Mexican narcotics gangland: 5,376 murders in 2008

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If terrorism which alarms the Indians in Mumbai and Pakistanis in Islamabad, half around the world, the Mexicans are worried about the escalation of narcotics-related deaths. Organized slaying south of the border of the United States has doubled since the start of the year. Illegal drug dealers have been fighting for narcotics dominance in their location.

Mexican law enforcement has also been hit by the biggest corruption scandal in a decade in recent months, as more than a dozen high-ranking officials in police and prosecutors’ offices have been detained or charged for allegedly passing information to the cartels.”—AP (12/08/08, Castillo, Ed)

Compared to the 2,477 slayings of last year, the number of drug related deaths in 2008 rose to 117 percent, a total of 5,376 murders. The number is more than 1.5x than the casualty of the terror of 911. The brutal killings in Mexico were results of long-standing quarrels involving trade routes, street sales, and leadership in the narcotics cartel.

The wave of beheadings, mutilations, and shootings prompted the US government to release $197 million, part of the $400 million assistance to support Mexico’s police and soldiers in a cooperative campaign against narco-terrorism.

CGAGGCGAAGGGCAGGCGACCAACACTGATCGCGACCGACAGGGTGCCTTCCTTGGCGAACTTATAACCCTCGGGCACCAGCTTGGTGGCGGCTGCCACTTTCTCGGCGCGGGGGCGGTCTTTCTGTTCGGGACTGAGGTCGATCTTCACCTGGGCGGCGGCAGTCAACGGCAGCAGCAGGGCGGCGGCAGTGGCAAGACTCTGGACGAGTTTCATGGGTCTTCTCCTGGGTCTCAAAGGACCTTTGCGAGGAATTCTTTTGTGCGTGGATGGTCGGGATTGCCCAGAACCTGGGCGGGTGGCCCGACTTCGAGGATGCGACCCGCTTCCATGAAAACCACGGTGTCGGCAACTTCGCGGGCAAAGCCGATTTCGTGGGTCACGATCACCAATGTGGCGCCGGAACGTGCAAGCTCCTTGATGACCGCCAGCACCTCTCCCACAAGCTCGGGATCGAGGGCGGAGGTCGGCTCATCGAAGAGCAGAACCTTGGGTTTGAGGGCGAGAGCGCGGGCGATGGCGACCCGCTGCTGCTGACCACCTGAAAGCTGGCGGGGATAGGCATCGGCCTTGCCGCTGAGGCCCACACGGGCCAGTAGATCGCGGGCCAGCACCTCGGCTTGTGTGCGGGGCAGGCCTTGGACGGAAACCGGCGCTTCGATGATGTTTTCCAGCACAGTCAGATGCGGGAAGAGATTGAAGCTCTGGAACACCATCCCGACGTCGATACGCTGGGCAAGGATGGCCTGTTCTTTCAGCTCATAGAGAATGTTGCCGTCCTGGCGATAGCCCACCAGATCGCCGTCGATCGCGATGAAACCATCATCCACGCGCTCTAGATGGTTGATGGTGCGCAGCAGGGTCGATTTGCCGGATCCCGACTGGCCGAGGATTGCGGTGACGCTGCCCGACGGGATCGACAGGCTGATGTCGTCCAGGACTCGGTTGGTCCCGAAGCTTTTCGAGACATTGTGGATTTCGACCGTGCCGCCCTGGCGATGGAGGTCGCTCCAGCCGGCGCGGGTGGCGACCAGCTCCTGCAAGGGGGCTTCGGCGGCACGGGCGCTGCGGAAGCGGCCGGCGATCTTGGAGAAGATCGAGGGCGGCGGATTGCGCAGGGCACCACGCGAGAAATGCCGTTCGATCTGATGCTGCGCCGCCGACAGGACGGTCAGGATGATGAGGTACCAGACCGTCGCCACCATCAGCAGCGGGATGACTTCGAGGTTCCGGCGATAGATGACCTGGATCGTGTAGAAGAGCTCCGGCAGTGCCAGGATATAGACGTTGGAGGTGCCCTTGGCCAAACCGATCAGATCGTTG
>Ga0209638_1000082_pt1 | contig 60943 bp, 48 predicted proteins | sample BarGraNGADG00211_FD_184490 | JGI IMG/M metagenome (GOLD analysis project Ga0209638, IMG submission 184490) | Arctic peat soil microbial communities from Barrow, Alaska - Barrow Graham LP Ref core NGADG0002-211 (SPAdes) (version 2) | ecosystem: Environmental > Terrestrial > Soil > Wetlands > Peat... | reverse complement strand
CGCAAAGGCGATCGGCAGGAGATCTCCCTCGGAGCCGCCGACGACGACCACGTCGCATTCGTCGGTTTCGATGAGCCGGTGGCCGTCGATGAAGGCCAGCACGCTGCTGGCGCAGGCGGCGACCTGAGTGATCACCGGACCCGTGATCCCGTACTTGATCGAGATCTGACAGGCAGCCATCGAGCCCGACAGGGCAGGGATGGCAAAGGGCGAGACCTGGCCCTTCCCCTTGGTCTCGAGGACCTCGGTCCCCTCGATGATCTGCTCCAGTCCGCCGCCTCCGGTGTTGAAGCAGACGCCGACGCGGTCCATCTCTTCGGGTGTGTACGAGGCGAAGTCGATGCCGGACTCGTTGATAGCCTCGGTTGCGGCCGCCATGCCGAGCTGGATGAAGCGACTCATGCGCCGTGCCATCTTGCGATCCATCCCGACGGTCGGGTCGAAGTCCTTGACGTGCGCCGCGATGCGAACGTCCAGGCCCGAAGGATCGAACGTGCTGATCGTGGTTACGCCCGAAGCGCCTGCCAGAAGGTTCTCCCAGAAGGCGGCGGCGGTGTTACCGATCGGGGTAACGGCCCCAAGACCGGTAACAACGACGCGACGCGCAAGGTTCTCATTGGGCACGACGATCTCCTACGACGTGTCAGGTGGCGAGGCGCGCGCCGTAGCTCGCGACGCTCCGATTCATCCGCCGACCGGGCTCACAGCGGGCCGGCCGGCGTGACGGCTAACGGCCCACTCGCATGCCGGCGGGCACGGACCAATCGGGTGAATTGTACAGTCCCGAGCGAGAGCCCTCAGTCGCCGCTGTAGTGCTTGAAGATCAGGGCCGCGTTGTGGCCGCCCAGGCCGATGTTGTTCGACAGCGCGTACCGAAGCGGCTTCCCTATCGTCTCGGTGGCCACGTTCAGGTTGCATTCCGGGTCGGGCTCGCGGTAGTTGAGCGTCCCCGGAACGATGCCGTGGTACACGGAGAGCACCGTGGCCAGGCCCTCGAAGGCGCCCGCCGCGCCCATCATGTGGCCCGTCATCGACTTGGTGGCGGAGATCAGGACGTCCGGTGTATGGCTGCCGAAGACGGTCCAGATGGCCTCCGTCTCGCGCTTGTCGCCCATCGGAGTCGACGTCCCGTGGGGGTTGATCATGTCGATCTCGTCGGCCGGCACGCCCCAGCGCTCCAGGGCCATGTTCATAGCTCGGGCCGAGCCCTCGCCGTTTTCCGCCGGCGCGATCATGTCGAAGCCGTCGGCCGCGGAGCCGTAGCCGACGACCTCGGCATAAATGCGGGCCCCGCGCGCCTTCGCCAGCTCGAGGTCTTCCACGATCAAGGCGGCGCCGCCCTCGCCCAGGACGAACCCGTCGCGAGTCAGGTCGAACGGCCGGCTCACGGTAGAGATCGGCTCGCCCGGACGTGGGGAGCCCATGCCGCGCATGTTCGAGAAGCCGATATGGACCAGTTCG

According to reports, the rise in murders coincides with the split of the Beltran-Leyva gang this year from the dominant cartel headed by Joaquin “El Chapo” Guzman igniting fightings between competing factions. Moreover, the weakening of the US economy has left many jobless Mexicans lured to the drug business.

A sharp decline in border crossings from Mexico is noted as few jobs for laborers, mainly in agriculture and service jobs, are available. Rising unemployment fuels the illegal drug trade and crime.(Photo Credit: 3.bp.blogspot.com)=0=

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